I had money. I had been living the life of the poor in order to save all the paychecks from my adult life. In every abode I had rented for the past twenty-five years, the financial arrangement had included some measure of barter, trading a portion or all of the rent in exchange for labor. I lived as if my savings did not exist. That money was for the land and nothing else.
Now, without a house to afford me shelter, my landlord dropped my rent to zero. Serving as caretaker of the land, he said, was barter enough for my staying on the grounds. So stay I did—at least until I bought my own homeland.
Ben and Dana, Teresa’s best friends and patron saints of the scorched and roofless, lent me a tent that I set up in the most remote corner of the back meadow. This was deeper into the property, well beyond earshot of the road, which dead-ended at the house. My new site, high on a ridge, overlooked the Etowah River. All day and night I could hear the rapids, like an endless sigh exhaling from deep in the valley.
The tent provided a spare living space with a simplicity that suited me. Each time I unzipped the door to enter, I could count my belongings on one hand. Blanket, guitar, books, water bottle, and a cardboard box of assorted foods. Elly declined use of the tent and slept outside.
After a month, the tent fly ripped, brittle as charred gauze. UV rays beating down day after day had desiccated the nylon. A piece of plastic from the roadside easily replaced it, but the remedy was only temporary. This was my second eviction notice delivered by celestial fire. Fall was on its way, and then winter. I didn’t want to fend against the cold by wrapping up inside a cocoon of blankets. I wanted to do things in my home at night—carve, sew, read, write, play music.
That afternoon as Elly and I dragged firewood from the forest, I took a new perspective on the dome tent, which now seemed squat and a little forlorn . . . like all tents are when you leave them up too long in one place. Tents, by nature of their compactness and mobility, suggest moving on—which I didn’t want to do right now.
The fire ring several yards from the tent appeared disconnected and illogical, as if inanely intended to warm up the entire atmosphere. I was immediately dissatisfied. The tent, with its ragged makeshift cap, looked destitute. In its place I visualized something tall, braced by sturdy wood. I imagined a fire inside and living spaces delineated like the slices of a pie.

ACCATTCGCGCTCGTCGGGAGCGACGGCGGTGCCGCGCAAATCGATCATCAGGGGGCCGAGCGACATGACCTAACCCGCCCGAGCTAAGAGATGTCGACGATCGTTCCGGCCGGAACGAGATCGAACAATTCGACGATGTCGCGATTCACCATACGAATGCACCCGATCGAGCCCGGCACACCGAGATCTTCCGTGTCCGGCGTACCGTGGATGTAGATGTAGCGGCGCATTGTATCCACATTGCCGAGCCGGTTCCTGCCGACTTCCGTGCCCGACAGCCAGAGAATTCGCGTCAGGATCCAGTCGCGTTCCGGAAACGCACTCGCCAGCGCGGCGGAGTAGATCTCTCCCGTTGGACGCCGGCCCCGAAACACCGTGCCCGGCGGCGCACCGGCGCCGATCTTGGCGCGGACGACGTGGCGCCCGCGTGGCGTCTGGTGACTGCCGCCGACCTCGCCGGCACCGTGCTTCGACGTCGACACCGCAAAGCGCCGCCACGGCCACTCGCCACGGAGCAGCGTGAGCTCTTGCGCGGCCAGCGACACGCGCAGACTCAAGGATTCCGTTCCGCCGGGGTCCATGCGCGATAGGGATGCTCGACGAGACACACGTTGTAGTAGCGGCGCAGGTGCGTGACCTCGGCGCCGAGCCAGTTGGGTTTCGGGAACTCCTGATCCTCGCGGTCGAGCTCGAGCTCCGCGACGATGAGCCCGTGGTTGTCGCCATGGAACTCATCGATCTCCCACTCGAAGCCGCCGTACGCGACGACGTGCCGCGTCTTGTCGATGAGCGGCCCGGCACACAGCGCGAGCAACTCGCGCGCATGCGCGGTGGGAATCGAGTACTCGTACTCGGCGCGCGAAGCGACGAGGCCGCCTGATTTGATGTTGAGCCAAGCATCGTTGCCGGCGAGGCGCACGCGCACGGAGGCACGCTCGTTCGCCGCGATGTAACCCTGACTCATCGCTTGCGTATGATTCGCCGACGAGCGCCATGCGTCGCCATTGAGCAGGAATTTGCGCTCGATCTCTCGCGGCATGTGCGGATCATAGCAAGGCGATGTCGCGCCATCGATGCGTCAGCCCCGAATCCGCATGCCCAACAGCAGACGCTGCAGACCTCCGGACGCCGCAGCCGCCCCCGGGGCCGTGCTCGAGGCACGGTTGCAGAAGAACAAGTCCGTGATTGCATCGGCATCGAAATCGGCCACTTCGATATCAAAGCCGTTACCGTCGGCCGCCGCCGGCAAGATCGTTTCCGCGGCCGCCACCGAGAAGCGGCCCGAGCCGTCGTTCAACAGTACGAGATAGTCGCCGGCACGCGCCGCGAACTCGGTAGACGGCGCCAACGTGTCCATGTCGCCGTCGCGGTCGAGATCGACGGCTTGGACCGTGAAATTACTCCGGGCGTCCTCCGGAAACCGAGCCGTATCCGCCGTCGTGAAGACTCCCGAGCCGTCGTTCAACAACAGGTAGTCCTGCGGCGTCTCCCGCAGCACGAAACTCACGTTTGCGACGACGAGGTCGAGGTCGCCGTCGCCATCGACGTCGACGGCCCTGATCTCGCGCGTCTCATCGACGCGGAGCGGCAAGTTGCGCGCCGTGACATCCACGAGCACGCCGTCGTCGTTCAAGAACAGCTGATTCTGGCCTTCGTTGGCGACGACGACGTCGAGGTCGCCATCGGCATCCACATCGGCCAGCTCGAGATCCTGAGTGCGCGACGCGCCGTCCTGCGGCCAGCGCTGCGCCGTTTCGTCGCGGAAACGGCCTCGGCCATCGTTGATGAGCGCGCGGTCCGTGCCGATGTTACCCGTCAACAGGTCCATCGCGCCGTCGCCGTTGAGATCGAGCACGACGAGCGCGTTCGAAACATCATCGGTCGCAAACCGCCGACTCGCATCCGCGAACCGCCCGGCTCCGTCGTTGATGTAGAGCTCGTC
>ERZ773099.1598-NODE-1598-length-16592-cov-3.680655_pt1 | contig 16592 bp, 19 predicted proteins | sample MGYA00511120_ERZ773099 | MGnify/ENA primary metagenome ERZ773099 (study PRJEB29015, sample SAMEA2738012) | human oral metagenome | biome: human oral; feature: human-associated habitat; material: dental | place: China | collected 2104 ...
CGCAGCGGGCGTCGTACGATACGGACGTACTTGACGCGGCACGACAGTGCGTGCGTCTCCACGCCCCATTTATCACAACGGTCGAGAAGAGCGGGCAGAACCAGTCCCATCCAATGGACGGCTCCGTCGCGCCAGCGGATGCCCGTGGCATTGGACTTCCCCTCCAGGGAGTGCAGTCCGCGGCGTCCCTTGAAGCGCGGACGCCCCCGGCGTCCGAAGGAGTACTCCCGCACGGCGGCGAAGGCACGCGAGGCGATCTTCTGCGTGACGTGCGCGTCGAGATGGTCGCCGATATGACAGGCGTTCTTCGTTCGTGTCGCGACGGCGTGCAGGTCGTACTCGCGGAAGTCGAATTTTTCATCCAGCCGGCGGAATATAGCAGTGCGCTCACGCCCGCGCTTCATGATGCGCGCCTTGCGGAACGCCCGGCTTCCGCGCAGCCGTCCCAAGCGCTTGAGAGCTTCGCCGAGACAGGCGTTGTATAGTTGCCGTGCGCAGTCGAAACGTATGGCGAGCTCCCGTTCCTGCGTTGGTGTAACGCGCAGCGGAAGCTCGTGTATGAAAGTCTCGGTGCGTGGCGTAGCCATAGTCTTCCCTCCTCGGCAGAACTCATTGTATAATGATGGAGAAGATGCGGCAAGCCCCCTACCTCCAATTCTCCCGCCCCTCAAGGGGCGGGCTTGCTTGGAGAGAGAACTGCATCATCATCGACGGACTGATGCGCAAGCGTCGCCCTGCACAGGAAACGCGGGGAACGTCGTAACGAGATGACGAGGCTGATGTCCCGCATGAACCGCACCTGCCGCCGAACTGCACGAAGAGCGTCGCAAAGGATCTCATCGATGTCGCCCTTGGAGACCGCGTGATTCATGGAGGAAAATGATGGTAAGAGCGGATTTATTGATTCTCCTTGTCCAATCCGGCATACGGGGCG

“I should be living in a tipi,” I thought. Elly gave me a curious look, and I realized I had spoken aloud.
My words spilled out onto the wind and drifted down into the swale of the meadow like a carrier pigeon striking out on a mission of vital importance. My inner compass suddenly shifted, pointing to a new angle bright with promise. Excitement stirred within my chest.
The next morning I started looking into tipis.
When I opened my eyes the next morning, the tipi idea was still hovering beside me, like a child at dawn on Christmas morning eagerly waiting for me to wake up. It was too early to make calls, so I went about my usual morning camp chores: building a fire, fixing breakfast, washing up at the river. After that, there were still another two hours before businesses would open, so I returned to my bedding and stretched out to think about my new choice of abode.
It could never be called a stretch for me, this idea of living in a tipi. The Native Americans had served as my perfect mentors for a long time. I had, after all, begun my life smack in the heart of their tribal homeland. Historically, eastern tribes hadn’t used tipis. They had no need for a break-down tent. The woodland people here didn’t need to follow migrating herds of animals because the vast and diversified forest—from the Mississippi River to the Atlantic—provided a year-round paradise for most creatures. If hunting overkilled a section of forest, the vacuum soon filled like water obeying the law of gravity. Expanding populations of animal species see emptiness as opportunity.
The Muskogee had once walked the sylvan trails in the piedmont forests of my childhood, and just north of me, where I was to live in the mountains, the Cherokee. All of Georgia had been the “property” of these native people, though they wouldn’t have phrased it that way. They honored boundaries for the sake of clarity and intertribal equilibrium. For the most part, native tribes did not embrace the concept of owning parts of the earth, at least not until Europeans forced the abstraction—and the paperwork—on them. Such an idea of ownership was presumptuous and disrespectful to the Maker of All Things. As one famous northwestern chief once put it, one might as well claim ownership of the air.
Though mutual enemies, the Cherokee and the Muskogee developed cultures that overlapped with many similarities. And why not? They shared the most common of denominators: the land. Environment shapes cultures like nothing else—or at least it used to.
In our time it might not be so easy to fathom how land shapes people. Too many artificial variables are thrown into the equation. Long ago, a man, spear in hand, chased elk through the mountains on a regular basis and surely developed a stalwart physique. Everything about his rugged appearance would have reflected his excellence in the hunt.